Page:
Jesus was a man (at least I think so)

Harry Welty

Mural painted by the agnostic Harry Welty in the education room of the church where Welty has sung in the Choir for the last quarter century.  

As we approach that sacred time of year when God sends his jolly old elf St. Nicholas around the world in a single night to remind us of the Christmas miracle, I thought I would tell you what I know about the birthday boy. Wait for it: Jesus was a man. At least I think so.  

As a kid contemplating such questions under the direction of my Sunday school teacher, now the richest man in Minnesota, I wasn’t sure there really was a Jesus of Nazareth. I modeled myself after Thomas who demanded to see the wounds of crucifixion on Jesus. He got to see them. I didn’t. Could I be certain that Jesus wasn’t simply a figment of a mass indoctrination? 

What was available was two thousand years of hearsay, the earliest example of which, “the Gospel of Mark,” made no mention of Christmas.

Unlike the Romans I wasn’t so troubled by the virgin birth as I was annoyed by ministers who said dinosaurs didn’t live millions of years ago. I was always going to be a hard sell and I wouldn’t be reading the Bible any time soon. Instead after reading Jim Bishop’s book The Day Lincoln was Shot  I saw that Bishop had also authored The Day Christ Died. That was manageable.

After high school I spent a year trudging through 1,104 pages of James Michener’s novel The Source. It covered 3,000 years of the Holy land's history. Happy Palestinian and Jewish archaeologists gave us the tour.  

As for Jesus, I found myself disagreeing with him. For one thing I didn’t think it made sense for heaven to keep rich people out. I don’t actually believe in a heaven but I do like Charles Dickens vision of the greedy rich dragging their chains around in perpetuity.  

I admired a Jesus who preached a kind of equality of all before God long before Thomas Jefferson borrowed Enlightenment Ideas to say that all men were created equal. I admire Jesus the reformer who turned over the money changers’ tables where believers were tithed so that the priests to buy a Lear jet to fly to Italy and lobby Rome.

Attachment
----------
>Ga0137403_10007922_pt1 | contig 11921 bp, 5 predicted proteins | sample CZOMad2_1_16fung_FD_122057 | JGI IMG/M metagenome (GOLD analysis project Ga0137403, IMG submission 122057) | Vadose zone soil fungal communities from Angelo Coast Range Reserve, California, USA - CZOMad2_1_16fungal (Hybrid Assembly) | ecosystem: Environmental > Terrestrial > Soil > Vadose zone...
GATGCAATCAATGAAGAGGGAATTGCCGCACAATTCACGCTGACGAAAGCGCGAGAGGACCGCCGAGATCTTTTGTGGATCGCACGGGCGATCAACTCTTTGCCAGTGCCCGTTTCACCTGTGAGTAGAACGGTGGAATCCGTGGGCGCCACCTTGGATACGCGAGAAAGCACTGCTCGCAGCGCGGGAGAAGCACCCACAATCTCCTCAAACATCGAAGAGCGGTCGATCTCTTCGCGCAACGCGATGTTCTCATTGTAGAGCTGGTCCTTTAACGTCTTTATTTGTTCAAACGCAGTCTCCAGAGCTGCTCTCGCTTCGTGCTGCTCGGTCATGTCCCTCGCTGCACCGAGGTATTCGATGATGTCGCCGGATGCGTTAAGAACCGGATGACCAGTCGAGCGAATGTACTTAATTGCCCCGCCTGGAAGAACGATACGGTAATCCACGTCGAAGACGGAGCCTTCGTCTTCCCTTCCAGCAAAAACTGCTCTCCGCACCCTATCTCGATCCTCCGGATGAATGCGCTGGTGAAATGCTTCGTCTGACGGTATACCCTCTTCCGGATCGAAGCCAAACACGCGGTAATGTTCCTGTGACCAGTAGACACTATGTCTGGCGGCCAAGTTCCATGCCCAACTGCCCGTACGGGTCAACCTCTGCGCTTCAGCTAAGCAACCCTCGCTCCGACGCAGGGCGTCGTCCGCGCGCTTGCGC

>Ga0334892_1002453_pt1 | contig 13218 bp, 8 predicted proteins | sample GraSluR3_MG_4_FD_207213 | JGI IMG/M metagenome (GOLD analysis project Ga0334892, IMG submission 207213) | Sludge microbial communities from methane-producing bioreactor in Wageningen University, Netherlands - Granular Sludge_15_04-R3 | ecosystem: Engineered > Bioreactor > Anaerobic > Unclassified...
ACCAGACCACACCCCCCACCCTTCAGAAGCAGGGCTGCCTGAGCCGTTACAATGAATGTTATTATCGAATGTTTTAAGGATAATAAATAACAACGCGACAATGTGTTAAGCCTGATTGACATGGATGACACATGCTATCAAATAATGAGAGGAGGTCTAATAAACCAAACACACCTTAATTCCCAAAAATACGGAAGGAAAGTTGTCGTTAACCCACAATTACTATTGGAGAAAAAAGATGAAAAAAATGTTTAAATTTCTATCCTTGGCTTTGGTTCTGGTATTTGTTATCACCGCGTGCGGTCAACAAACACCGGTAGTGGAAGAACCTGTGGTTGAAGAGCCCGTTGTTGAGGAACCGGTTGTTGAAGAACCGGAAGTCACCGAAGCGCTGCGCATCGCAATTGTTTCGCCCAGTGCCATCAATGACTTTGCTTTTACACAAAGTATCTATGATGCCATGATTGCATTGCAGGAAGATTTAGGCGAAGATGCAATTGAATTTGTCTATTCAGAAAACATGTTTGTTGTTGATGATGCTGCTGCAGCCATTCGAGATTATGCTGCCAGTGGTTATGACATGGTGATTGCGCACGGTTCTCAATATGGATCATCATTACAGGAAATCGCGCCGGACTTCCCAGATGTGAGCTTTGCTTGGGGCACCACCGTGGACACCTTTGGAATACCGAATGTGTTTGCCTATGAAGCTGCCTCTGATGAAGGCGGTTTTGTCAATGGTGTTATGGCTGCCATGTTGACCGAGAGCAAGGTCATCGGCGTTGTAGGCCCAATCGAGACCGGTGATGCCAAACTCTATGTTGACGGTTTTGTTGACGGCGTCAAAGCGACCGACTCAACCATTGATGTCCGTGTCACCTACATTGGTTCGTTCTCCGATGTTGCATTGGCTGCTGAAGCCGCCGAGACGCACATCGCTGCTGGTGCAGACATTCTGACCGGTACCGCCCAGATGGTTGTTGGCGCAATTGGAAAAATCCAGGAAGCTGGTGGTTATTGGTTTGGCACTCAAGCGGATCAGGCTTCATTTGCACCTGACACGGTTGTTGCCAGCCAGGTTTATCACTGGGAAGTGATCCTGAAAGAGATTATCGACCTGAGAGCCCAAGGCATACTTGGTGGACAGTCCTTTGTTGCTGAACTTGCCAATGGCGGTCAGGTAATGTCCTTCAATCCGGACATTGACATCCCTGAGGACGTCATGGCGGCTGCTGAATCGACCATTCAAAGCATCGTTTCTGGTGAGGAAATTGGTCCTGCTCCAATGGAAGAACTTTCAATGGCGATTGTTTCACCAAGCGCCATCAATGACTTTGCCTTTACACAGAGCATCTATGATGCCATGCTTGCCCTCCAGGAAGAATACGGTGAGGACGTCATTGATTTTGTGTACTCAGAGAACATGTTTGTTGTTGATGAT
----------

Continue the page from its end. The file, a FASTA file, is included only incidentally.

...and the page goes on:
Jesus had no faith in government. He never heard Abraham Lincoln intone “of the people, by the people, and for the people." All Jesus knew was the might of Rome which he chose to ignore as being irrelevant to God and heaven.  

Jesus also predicted the end of times without quite spelling out what it would be. That allowed followers years later to pen the apocalyptic book Revelations in which Cherubim seem to end Earth.

But really. Isn’t it more likely that the far-sighted Jesus simply saw that a day would come when Rome would run out of patience with Jewish zealots like his Disciple Judas? And that’s what happened. Thirty years after the death of Jesus Rome ruthlessly crushed a rebellion, tore down the Temple and scattered Jews across the empire just like  the Assyrians and Babylonians had centuries earlier.  

We Americans are right to be proud of our Bill of Rights and our freedom to worship as we please. But that right also allows us the option of  choosing atheism too. It was born of the European Enlightenment’s skepticism of a universal church after a century of war in the name of the prince of peace.  

Two of our greatest Presidents were skeptics. One of them, Thomas Jefferson, implanted Enlightenment thinking into our Declaration of Independence writing that God made all men equal. Thomas Jefferson was a “deist.” He believed some unnamed deity got the ball rolling but he had quibbles with the Bible. He made his own Bible by cutting out everything he didn’t like.  

Lincoln too had his doubts. Although he had read the King James Bible backwards and forward he remained an agnostic. In fact Abe so enjoyed lampooning religious hucksters that his friends begged him to stop lest it derail his political future. Its good that he heeded their advice or he would never have been there to save the Union.  

With Jefferson and Lincoln as my guides I find myself in good company. I do believe in Jesus. I don’t trust everything that has been said about him but I’ve always figured a billion Christians weren’t created from nothing. Someone was a seed pearl.  

Even though he is  just a man to me. I’d go so far as to say the worship of his finest thoughts is worthy. Although not a professed Christian I have remained active in a Presbyterian church like the one where I was baptized 72 years ago – at least I suspect I was baptized. Presbyterians don’t give babies a choice.   Thinking of the Christmas Season I’ve stripped a lot of snarky commentary out of this thin reminiscence.

But I will add that having the Party of Lincoln become the party of the Second Amendment and Donald Trump who thinks he could get elected even if he shot someone on Fifth Avenue offers me no Christmas cheer. Anyone for eggnog?

Welty vents his spleen at